Do you know what your personal brand says about you? And what is it saying about the company you work for? This week’s collection of articles takes a deep dive into the world of personal branding and how it is quickly evolving as social media continues to be part of our daily lives.
Guest blog post by Julie Labrie
Many HR thought-leaders are predicting that talent retention will be one of the greatest upcoming challenges for professionals in the people management field. Fierce competition, the norm of changing careers multiple times, and talent shortages in niche areas all contribute to this landscape. Putting strategies in place to motivate top performers to stay may be the difference between success and failure for a company.
The San Francisco Bay Area takes office culture seriously, with office chefs, baristas, masseuses and kegs spreading far beyond the Google campus. The Bold Italic and General Assembly cohosted a panel with leading culture creators from eBay, Airbnb, Square, Whisk, and Coalesse to discuss how to create effective office culture in this competitive environment.
The lively discussion centered around these increasingly ubiquitous perks and their real impact on engagement and productivity in the workplace. In all, the panelists agreed with moderator Josh Levine, brand strategist and principal at Great Monday: “It’s not that you love your job. It’s that you have the opportunity to.”
So how can we effectively adopt these processes and give our employees the greatest opportunity to love their jobs? By creating office culture deliberately, starting with a central purpose, and adapting from there.
How can I utilize training and development to improve employee engagement?
Training and development are important areas to focus on when trying to build an engaged workforce.
Top employers realize that engagement is an effective tool to boost bottom-line results through alignment and increased productivity. Most importantly, engagement also helps to build a competitive employer brand that attracts, retains, and inspires the best and the brightest talent.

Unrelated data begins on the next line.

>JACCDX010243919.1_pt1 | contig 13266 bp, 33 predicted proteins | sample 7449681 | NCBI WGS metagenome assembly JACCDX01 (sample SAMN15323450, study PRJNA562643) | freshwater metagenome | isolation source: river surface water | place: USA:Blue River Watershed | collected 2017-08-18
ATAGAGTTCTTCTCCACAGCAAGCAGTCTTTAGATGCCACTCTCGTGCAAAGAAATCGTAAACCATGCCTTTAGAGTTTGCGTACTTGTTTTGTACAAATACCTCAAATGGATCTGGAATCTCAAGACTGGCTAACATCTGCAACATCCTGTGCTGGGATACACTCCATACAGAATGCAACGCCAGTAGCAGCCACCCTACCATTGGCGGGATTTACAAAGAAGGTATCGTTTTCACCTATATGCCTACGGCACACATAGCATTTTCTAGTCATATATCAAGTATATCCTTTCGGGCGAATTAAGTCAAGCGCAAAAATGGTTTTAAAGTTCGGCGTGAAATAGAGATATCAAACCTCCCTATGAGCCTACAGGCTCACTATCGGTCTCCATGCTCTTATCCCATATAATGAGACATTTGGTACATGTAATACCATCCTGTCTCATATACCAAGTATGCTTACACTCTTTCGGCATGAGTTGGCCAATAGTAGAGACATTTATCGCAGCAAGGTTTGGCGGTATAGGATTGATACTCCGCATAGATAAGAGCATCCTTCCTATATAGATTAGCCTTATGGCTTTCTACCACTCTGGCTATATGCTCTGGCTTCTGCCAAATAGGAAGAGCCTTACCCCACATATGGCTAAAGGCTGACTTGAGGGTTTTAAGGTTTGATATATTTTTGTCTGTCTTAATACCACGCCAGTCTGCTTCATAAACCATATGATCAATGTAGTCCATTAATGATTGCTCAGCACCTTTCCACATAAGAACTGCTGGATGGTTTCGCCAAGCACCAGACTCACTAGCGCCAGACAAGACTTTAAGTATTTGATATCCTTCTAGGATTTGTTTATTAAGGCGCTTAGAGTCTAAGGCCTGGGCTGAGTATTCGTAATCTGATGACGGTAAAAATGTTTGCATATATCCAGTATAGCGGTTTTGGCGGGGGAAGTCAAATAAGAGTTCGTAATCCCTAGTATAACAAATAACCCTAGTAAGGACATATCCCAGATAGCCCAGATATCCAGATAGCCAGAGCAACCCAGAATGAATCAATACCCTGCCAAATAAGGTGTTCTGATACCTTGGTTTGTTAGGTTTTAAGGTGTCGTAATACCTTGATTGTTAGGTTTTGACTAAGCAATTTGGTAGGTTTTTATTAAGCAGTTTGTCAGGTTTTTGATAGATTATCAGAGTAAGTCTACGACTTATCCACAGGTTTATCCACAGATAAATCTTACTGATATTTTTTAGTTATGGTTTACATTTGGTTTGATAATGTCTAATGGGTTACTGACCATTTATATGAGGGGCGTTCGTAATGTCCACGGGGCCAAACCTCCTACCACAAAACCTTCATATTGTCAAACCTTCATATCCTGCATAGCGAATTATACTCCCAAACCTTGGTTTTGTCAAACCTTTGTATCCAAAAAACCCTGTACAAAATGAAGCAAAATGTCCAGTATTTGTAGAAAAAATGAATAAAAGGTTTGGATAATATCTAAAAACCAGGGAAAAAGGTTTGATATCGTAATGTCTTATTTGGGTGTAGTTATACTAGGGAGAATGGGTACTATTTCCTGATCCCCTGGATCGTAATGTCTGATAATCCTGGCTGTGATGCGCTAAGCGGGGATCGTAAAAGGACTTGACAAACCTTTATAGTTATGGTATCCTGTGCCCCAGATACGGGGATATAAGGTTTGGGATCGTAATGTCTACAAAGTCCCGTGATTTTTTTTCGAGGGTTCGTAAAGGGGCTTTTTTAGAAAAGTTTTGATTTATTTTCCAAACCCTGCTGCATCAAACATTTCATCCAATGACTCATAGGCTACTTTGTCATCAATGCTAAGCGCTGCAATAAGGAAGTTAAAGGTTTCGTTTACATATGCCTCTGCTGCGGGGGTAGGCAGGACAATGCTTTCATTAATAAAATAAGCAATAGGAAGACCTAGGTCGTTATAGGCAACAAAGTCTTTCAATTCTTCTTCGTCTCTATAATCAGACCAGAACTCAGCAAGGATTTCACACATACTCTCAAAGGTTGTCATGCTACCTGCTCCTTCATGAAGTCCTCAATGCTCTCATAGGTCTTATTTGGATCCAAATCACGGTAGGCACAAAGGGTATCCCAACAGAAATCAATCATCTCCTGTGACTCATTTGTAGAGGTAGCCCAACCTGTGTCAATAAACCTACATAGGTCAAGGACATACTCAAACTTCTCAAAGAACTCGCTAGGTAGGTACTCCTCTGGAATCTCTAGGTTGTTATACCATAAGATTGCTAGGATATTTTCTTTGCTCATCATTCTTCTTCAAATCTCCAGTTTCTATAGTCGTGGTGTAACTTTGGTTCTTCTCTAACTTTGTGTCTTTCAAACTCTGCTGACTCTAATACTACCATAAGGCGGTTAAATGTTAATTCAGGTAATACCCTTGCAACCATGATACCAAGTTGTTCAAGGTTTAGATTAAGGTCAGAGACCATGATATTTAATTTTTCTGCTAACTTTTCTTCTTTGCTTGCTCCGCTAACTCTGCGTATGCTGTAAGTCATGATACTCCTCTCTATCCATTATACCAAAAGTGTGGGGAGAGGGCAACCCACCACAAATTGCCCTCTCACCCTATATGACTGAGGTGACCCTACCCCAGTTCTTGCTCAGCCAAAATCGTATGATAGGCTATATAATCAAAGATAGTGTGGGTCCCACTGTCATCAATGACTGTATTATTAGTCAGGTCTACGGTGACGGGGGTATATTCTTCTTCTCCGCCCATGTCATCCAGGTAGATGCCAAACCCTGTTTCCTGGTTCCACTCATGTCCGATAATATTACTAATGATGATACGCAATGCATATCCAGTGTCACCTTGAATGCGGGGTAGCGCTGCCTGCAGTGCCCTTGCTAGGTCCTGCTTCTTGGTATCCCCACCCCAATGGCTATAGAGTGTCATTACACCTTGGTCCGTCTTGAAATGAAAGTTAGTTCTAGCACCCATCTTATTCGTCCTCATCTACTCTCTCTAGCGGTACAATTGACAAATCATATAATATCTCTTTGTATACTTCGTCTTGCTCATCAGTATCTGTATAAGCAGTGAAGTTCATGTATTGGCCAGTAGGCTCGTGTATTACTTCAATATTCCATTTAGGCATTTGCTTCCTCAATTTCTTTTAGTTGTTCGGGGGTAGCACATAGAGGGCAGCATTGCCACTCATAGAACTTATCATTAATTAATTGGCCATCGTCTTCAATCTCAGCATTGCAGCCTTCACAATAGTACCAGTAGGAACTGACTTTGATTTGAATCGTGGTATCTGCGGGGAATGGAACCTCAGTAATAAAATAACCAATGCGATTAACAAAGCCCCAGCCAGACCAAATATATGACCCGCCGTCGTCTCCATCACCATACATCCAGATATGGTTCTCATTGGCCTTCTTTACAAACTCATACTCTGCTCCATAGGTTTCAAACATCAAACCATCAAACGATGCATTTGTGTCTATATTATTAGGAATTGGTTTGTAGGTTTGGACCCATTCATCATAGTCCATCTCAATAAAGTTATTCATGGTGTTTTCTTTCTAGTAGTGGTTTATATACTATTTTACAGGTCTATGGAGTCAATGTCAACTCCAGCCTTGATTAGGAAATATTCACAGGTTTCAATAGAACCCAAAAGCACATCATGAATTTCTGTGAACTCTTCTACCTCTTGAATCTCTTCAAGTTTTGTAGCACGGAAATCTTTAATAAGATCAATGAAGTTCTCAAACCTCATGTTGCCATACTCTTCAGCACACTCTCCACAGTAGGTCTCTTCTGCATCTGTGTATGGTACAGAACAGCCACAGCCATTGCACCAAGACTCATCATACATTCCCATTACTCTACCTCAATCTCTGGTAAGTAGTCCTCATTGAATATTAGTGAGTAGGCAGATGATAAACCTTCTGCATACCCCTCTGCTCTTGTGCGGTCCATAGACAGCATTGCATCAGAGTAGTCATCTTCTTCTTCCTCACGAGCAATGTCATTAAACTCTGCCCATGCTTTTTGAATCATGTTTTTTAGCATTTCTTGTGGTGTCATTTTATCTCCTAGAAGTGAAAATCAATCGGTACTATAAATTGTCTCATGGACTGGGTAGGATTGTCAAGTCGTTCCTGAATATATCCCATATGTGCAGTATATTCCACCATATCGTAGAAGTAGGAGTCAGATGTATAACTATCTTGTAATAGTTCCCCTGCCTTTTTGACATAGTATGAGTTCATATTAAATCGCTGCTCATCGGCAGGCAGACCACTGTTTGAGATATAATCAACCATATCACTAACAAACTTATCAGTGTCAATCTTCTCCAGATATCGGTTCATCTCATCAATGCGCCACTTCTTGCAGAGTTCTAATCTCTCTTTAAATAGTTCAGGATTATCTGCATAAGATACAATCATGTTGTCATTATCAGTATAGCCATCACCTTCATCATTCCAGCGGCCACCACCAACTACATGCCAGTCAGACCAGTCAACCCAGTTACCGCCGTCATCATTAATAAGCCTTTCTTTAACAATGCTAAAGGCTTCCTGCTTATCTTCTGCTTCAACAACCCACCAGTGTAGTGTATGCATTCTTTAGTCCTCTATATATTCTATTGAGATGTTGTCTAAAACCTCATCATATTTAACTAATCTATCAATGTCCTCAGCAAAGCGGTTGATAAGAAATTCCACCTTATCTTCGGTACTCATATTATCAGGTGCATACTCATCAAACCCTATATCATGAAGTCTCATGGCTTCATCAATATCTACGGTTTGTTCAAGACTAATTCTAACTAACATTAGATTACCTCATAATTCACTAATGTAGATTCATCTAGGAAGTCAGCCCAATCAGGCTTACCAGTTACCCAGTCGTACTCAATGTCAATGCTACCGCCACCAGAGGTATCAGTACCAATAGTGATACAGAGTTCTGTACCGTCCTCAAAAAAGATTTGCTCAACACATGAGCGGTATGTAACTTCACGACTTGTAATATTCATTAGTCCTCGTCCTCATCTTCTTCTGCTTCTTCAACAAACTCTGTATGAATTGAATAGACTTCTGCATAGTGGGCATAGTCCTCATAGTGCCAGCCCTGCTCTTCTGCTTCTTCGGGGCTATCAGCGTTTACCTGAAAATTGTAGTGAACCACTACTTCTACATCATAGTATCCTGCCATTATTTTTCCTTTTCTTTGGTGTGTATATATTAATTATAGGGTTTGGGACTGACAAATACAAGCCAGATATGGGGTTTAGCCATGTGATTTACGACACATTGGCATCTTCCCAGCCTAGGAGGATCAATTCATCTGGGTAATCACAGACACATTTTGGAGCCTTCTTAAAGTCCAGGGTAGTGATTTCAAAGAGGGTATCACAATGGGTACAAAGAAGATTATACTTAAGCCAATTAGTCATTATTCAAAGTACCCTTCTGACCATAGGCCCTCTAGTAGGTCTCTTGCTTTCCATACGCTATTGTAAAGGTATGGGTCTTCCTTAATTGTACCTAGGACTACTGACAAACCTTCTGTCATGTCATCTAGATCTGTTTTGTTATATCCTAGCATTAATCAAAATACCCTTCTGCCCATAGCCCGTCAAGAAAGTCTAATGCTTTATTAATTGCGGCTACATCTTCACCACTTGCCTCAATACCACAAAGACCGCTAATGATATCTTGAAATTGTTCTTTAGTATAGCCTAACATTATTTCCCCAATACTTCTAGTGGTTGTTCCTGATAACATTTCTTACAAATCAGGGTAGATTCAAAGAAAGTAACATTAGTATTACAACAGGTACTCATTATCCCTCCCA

We recently interviewed Kimberly Rath, co-chairman of Talent Plus, which has been recognized as one of the Achievers 50 Most Engaged Workplaces™ in both 2011 and 2012 for their leadership and innovation in engaging their workplace. The Achievers 50 Most Engaged Workplaces Awards will recognize 50 U.S.-based companies as well as 50 Canadian companies in 2013. Specifically, Talent Plus has been recognized because of their vision, values, hiring protocol, and that they value being a purpose driven workplace.
Guest Post by: Meghan M. Biro
Recruiting the best talent and culture can be a heartbreaking process. While there’s nothing more exciting and fulfilling than finding the right person for a job, there are those times when – on paper or digital at least – the candidate seems a perfect fit, only to crash and burn within months of being hired. The tangible recruitment and training costs of these mis-hires can be high, and they also drain morale and energy from a team and company.
Every employee has the capacity to be engaged, but certain groups seem to have an easier time than others. Based on original research by the Human Capital Institute and Achievers, our newest infographic breaks down some surprising demographic trends in employee engagement. Check it out:
Hungry for more insight? Download the full report, The Trifecta of Engagement: The organization, the manager, and the employee.
Last month, Google’s SVP of people operations Laszlo Bock gave a much-discussed interview to the New York Times on the role of Big Data in the recruitment process. On the one hand, he says, hard data can help you separate your feelings from the facts. While almost everyone thinks they’re leadership material, for instance, few people actually are.
That’s where Big Data can come in handy:
If you go back to somebody and say, “Look, you’re an eighth-percentile people manager at Google. This is what people say.” They might say, “Well, you know, I’m actually better than that.” And then I’ll say, “That’s how you feel. But these are the facts that people are reporting about how they experience you.” You don’t actually have to do that much more. Because for most people, just knowing that information causes them to change their conduct. One of the applications of Big Data is giving people the facts, and getting them to understand that their own decision-making is not perfect. And that in itself causes them to change their behavior.
In past issues of [engage], Achievers’ head of HR addressed reader questions on creating Employee Success™. As we transition this column to Ask Achievers this week, we’d like to ask for your valued opinion on what matters to you most.
We’ve previously covered such topics as:
- Tips for HR to use LinkedIn better
- Best practices to keep managers engaged
- How to integrate employee recognition into more traditional corporate cultures
- Tips for attracting the best and brightest talent
- Ways to show that HR is a strategic power player for businesses
We want to hear from you! Take no more than three minutes to answer the survey questions below. With Ask Achievers, we look forward to providing you with insightful content that helps you drive Employee Success every day.
Don’t miss keynote speaker Arianna Huffington at the 2013 Achievers Customer Experience (ACE 2013). Co-founder and editor-in-chief of the highly successful Huffington Post, Huffington is an expert at thriving in the face of adversity, and ultimately leading both people and businesses through the toughest of times. Learn to redefine success with fearless leadership during her keynote address Friday, October 4, 2013.